Too often, we apply the lens of sameness in times when the lens of different-ness should be used. We get stuck in trite twirlings, insisting: This tea is sooo freakin good, you’re going to LOVE it! You HAVE HAVE HAVE to try it!! And if it turns out that said person who was supposed to love it does not, in fact, love it, well then clearly something is amiss with said person. Clearly their taste is flawed or their senses dulled from a sinus infection they don’t know they have or their pallet so under-developed they wouldn’t know good tea if it walked up to them like Bigfoot in the forest and said hello. Clearly, they are wrong.

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3 encounters that triggered my “this isn’t right” button

I came across this poster for sale at a local store in Polson, Montana on Thursday (see above).

Write it on your heart that every day is the best day of the year.

– Ralph Waldo Emerson

What an important and lovely verse to carry with us on our path of developing values and in our tool bag of practices. Too often, we set our life up to be happy, to be content, to be full of gratitude later on, at some undisclosed date in the future. We hinge our happiness on acquiring something or someone or some experience that isn’t happening in the here and now. What if instead of tomorrow or next week or next year being the best time we can envision, it was today? Game changer.

Over the past two days, I’ve had three encounters with strangers that prompted this writing I penned this morning:

Rally kindness,
even when it’s counter-intuitive –
especially when it’s counter-intuitive.

Rally kindness when you don’t feel like it;
when a situation seemingly calls for its opposite;
when it’s hard as hell to do it.

Rally kindness,
in body, speech, mind,
and in spirit.

Rally kindness so that it becomes
the lens through which you see the world;
so that it becomes the soles of your shoes
and the air you breathe, in and out.

If we choose not to rally kindness –
and yes, it is a choice –
amid challenging times with difficult people,
we will never stand a chance
of growing a garden of love and inclusiveness,
to cover the world over.

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Mining for Gold

 

Photo by Bill McDavid

 

I know at times it feels dark and bleak

to encounter the news –

or another day, or life.

I know when you feel uncertain

it’s the best case scenario,

as the more common alternatives are

fear and anger

and hopelessness.

I know that sometimes you wonder

how things could possibly get any worse;

and then they do

and you feel broken

all over again.

________

I also know that raging beauty

and unbounded goodness

and decency exist –

not only out right for all to see

but buried like treasure in the hearts of men,

all men.

So please, dear ones,

take my hand,

and let us become miners

in search of it.

Not Giving Up

In my last post, I shared: In regards to the friendship I’m currently in heartache over, I’ve come to realize – after much processing back and forth – that there is a way for me to keep my heart open to this person while also distancing myself from them.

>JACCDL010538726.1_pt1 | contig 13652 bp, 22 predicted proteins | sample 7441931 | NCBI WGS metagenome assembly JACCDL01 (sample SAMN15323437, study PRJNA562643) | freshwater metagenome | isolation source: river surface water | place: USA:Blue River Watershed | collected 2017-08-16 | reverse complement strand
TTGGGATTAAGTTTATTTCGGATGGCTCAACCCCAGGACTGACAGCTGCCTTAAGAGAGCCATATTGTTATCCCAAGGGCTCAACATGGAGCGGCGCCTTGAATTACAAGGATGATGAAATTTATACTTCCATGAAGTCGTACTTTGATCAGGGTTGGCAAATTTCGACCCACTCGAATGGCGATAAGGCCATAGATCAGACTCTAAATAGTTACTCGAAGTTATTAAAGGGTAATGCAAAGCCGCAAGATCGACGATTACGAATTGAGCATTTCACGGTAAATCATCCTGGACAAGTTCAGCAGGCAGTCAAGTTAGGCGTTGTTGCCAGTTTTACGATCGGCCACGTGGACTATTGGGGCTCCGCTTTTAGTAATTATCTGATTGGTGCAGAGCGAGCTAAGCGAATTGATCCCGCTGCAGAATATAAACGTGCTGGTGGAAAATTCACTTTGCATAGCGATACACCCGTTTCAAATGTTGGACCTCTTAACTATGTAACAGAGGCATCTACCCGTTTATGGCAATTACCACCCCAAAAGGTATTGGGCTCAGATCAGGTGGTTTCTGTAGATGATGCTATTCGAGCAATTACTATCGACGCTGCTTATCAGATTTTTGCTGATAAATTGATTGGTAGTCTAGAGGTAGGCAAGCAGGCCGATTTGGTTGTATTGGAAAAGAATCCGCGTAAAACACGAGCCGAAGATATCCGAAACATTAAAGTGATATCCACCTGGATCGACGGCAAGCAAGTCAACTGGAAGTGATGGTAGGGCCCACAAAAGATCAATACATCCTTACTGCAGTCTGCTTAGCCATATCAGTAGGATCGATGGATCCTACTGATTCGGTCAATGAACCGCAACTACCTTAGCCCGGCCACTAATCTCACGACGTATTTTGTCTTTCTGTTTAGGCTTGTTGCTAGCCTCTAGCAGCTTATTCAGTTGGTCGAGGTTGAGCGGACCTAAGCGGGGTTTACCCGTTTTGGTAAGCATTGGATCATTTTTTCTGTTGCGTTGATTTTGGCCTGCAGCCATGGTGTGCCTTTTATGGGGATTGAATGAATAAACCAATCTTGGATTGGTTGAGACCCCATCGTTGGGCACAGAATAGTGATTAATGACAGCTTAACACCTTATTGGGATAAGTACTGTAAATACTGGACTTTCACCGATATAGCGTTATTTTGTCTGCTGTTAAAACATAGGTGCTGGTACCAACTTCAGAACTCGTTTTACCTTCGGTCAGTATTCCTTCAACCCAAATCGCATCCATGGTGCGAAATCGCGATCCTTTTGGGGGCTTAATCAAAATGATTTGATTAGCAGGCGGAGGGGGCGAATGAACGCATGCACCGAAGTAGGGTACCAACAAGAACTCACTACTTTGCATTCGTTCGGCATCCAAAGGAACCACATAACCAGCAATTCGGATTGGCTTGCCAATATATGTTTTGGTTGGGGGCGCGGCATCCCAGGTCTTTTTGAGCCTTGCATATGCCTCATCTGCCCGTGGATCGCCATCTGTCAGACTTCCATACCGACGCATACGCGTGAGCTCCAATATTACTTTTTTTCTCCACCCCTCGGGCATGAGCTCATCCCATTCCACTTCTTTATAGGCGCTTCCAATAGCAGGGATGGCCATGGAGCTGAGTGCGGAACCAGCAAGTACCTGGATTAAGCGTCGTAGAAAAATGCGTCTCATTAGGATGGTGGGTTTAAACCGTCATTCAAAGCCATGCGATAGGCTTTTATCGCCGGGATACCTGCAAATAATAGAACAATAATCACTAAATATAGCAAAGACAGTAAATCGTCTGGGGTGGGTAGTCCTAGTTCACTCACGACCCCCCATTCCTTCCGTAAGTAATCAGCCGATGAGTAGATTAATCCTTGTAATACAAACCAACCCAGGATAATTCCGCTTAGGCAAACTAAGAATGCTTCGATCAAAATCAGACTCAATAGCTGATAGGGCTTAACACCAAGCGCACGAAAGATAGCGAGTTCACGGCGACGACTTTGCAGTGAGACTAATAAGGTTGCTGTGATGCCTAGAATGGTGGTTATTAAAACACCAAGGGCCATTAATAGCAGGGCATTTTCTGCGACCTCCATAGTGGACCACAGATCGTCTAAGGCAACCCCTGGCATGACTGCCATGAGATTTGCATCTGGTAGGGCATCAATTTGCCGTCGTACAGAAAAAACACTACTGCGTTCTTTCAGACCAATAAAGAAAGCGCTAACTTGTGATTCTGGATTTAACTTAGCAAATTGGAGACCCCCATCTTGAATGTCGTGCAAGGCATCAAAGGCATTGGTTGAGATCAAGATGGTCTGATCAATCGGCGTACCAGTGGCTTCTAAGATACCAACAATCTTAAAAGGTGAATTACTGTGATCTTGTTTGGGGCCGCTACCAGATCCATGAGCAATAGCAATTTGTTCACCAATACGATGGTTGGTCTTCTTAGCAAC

Shortly after writing this, I came across a well-timed article on Twitter, entitled Why You Should Never Give Up on Anybody by Lodro Rinzler. Don’t you just love when things line up?

I clicked on the link right away and set to reading the article. Here it is, if you’d like to give it a gander.

I especially appreciated this segment from the article:

In the Buddhist tradition we refer to beings willing to keep their heart open no matter what as bodhisattvas. Bodhi is a Sanskrit word which can be translated as “open” or “awake.” Sattva can be translated from Sanskrit as “being” or “warrior.” It’s a person who is incredibly brave in maintaining an open heart, no matter what comes up in their life. This experience is something we can aspire to. The Zen master Seung Sahn once said, “Being a bodhisattva means when people come, don’t cut them off; when people go, don’t cut them off.”

I was so enjoying this article – that is, until I got to the end, where Lodro shared this practice:

HOW TO NOT GIVE UP

Pema Chödron is an American Buddhist teacher who has written extensively about the pain of a broken heart and I can’t recommend her work more highly. Below I have adapted an exercise she has recommended. It starts by taking a photo of the person you are having a hard time with and displaying it prominently in your home. This may initially cause you discomfort. So much of heartbreak is staying with our discomfort.

Every time you walk by the photo look at the being you are struggling with and simply say, “I wish you the best.” If that rings hollow to you instead say, “I know you are basically good” or “You’re not a jerk all the time.” Whatever phrase you choose, make it personal, but some version of acknowledging that they are not basically evil. Do this several times a day, whenever your gaze falls on the photo. Let your heart soften over time.